Where Cisco provides the operating system bundled with the product, Cisco offers free software patches to address these vulnerabilities for all affected customers. Customers may only install and expect support for the feature sets they have purchased.

Customers with service contracts should contact their regular update channels to obtain any software patch containing the feature sets they have purchased. For most customers with service contracts, this means that patches should be obtained from http://www.cisco.com/tacpage/sw-center/.

Customers whose Cisco products are provided or maintained through a prior or existing agreement with third-party support organizations such as Cisco Partners, authorized resellers, or service providers should contact that support organization for assistance with obtaining the free software patches.

Customers who purchased directly from Cisco but who do not hold a Cisco service contract, and customers who purchase through third party vendors but are unsuccessful at obtaining fixed software through their point of sale, should obtain fixed software by contacting Cisco Technical Support using the contact information listed below. In these cases, customers are entitled to obtain a patch to a later version of the same release or as indicated by the applicable row in the Software Versions and Fixes table (noted above). Cisco Technical Support contacts are as follows:

  • +1 800 553 2447 (toll free from within North America)
  • +1 408 526 7209 (toll call from anywhere in the world)
  • e-mail: tac@cisco.com

Refer to http://www.cisco.com/warp/public/687/Directory/DirTAC.shtml for additional Cisco Technical Support contact information, including special localized telephone numbers and instructions and e-mail addresses for use in various languages.

Have your product serial number available and give the URL of this notice as evidence of your entitlement to a free upgrade.

Do not contact either psirt@cisco.com or security-alert@cisco.com for software upgrades.

Workarounds

This section focuses on mitigation techniques for the Nachi worm using existing Cisco products in your network. These techniques should be applied both inbound and outbound at the edge of network segments if it is determined they will not affect existing network functionality. Affected systems will still be infected and able to spread within contained sections of the network, so it is recommended that all affected servers be patched according to the recommendations from Microsoft.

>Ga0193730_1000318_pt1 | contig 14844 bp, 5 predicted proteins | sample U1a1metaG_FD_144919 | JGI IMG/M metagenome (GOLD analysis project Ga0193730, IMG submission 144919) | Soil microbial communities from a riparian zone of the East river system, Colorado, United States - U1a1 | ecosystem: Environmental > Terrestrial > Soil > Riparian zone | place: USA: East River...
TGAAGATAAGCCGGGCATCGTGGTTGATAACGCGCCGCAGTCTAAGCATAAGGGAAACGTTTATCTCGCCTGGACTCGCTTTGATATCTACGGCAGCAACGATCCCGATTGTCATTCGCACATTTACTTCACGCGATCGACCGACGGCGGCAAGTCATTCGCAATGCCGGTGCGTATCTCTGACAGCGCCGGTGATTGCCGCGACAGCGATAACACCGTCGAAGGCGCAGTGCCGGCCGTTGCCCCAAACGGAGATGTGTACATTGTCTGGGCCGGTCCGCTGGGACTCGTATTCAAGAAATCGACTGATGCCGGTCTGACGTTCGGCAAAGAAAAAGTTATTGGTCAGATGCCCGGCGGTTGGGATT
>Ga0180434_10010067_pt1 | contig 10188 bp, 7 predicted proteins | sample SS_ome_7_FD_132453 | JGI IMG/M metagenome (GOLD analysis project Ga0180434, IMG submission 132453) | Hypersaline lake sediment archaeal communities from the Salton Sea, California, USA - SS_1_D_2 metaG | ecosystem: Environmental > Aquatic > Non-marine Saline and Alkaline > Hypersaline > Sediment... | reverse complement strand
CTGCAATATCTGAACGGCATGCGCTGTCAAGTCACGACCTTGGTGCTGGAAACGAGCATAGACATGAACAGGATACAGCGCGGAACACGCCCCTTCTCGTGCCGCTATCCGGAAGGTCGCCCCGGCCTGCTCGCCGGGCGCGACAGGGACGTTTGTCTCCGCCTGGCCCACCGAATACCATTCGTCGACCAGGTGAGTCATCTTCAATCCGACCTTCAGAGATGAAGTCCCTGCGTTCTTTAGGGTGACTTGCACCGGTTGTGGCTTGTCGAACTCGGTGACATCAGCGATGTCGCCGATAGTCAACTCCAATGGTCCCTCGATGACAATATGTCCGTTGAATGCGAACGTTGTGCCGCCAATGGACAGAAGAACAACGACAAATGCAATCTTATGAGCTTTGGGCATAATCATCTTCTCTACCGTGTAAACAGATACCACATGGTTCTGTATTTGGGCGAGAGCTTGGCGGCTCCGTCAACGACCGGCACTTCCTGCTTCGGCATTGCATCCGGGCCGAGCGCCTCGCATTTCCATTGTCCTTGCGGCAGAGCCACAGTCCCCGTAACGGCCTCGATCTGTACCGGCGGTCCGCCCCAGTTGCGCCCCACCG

Although each of these examples shows how to block all affected ports, this may not be necessary. The Nachi worm first checks the reachability of a host by sending ICMP type 8 messages. If ICMP type 8 packets are filtered, the worm does not try to infect hosts. If you have no infected hosts within your network, it may be acceptable to only block ICMP type 8 and TCP port 135 packets at your network edge, this would prevent infection from outside your network without impeding existing services. Using NetFlow to identify normal traffic flow on your network aids you in applying these mitigation techniques with the least impact.

General information regarding strategies for protecting against Distributed Denial of Service attacks may be found at http://www.cisco.com/warp/public/707/newsflash.html.

caution Caution: As with any configuration change in a network, the impact of the change should be evaluated prior to application of the change.

Enable Cisco Express Forwarding (CEF)

Enabling CEF is highly recommended for mitigating the effects of the Nachi worm. Without CEF, the first packet to each destination will be process switched for creating a fast-switching entry. This may have a negative impact on the router performance while switching many packets to random destinations.

Enabling CEF may help to decrease the CPU load and avoid memory allocation failures that resulted from Nachi worm activity.

Policy Based Routing for Cisco IOS Software

The Nachi worm detects the availability of a node by sending ICMP type 8 (echo request) packets before trying to exploit the RPC vulnerability. The size of the ICMP packet is 92 bytes including the IP header.

This Policy Based Routing (PBR) configuration can be used to match and drop the ICMP type 8 and type 0 packets that are 92 bytes long. The ICMP type 8 packets generated by the ping utility on other operating systems, such as Cisco IOS Software, Windows 2000, Linux, and Solaris, have different packet sizes than 92 bytes. This configuration should not filter the packets that are generated by the ping utility on those operating systems.

caution Caution: Once applied, this configuration may cause all packets to be process switched on hardware switching platforms, such as the Catalyst 6500 series and Cisco 12000 GSR, or PBR may not be supported on these platforms. This may significantly impact the performance of those devices and it is therefore not recommended to use this method on hardware switching platforms.